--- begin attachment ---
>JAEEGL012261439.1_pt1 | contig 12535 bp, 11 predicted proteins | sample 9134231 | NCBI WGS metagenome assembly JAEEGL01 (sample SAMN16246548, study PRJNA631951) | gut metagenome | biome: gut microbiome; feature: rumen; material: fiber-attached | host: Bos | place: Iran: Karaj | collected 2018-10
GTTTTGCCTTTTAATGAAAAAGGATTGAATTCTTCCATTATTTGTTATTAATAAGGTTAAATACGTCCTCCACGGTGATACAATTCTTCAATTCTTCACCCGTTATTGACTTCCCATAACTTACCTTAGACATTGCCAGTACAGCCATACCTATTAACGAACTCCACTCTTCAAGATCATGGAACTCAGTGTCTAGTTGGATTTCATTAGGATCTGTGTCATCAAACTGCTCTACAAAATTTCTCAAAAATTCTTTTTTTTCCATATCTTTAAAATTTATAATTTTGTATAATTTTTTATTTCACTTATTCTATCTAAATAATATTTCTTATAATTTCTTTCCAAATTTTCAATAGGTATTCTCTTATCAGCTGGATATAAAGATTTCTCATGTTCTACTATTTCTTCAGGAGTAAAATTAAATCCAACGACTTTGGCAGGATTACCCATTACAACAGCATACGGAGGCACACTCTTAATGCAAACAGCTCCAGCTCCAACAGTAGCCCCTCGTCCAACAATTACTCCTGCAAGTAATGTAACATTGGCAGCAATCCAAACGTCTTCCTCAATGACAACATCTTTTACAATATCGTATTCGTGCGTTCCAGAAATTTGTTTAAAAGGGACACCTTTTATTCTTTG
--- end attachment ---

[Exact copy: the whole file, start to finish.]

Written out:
>JAEEGL012261439.1_pt1 | contig 12535 bp, 11 predicted proteins | sample 9134231 | NCBI WGS metagenome assembly JAEEGL01 (sample SAMN16246548, study PRJNA631951) | gut metagenome | biome: gut microbiome; feature: rumen; material: fiber-attached | host: Bos | place: Iran: Karaj | collected 2018-10
GTTTTGCCTTTTAATGAAAAAGGATTGAATTCTTCCATTATTTGTTATTAATAAGGTTAAATACGTCCTCCACGGTGATACAATTCTTCAATTCTTCACCCGTTATTGACTTCCCATAACTTACCTTAGACATTGCCAGTACAGCCATACCTATTAACGAACTCCACTCTTCAAGATCATGGAACTCAGTGTCTAGTTGGATTTCATTAGGATCTGTGTCATCAAACTGCTCTACAAAATTTCTCAAAAATTCTTTTTTTTCCATATCTTTAAAATTTATAATTTTGTATAATTTTTTATTTCACTTATTCTATCTAAATAATATTTCTTATAATTTCTTTCCAAATTTTCAATAGGTATTCTCTTATCAGCTGGATATAAAGATTTCTCATGTTCTACTATTTCTTCAGGAGTAAAATTAAATCCAACGACTTTGGCAGGATTACCCATTACAACAGCATACGGAGGCACACTCTTAATGCAAACAGCTCCAGCTCCAACAGTAGCCCCTCGTCCAACAATTACTCCTGCAAGTAATGTAACATTGGCAGCAATCCAAACGTCTTCCTCAATGACAACATCTTTTACAATATCGTATTCGTGCGTTCCAGAAATTTGTTTAAAAGGGACACCTTTTATTCTTTG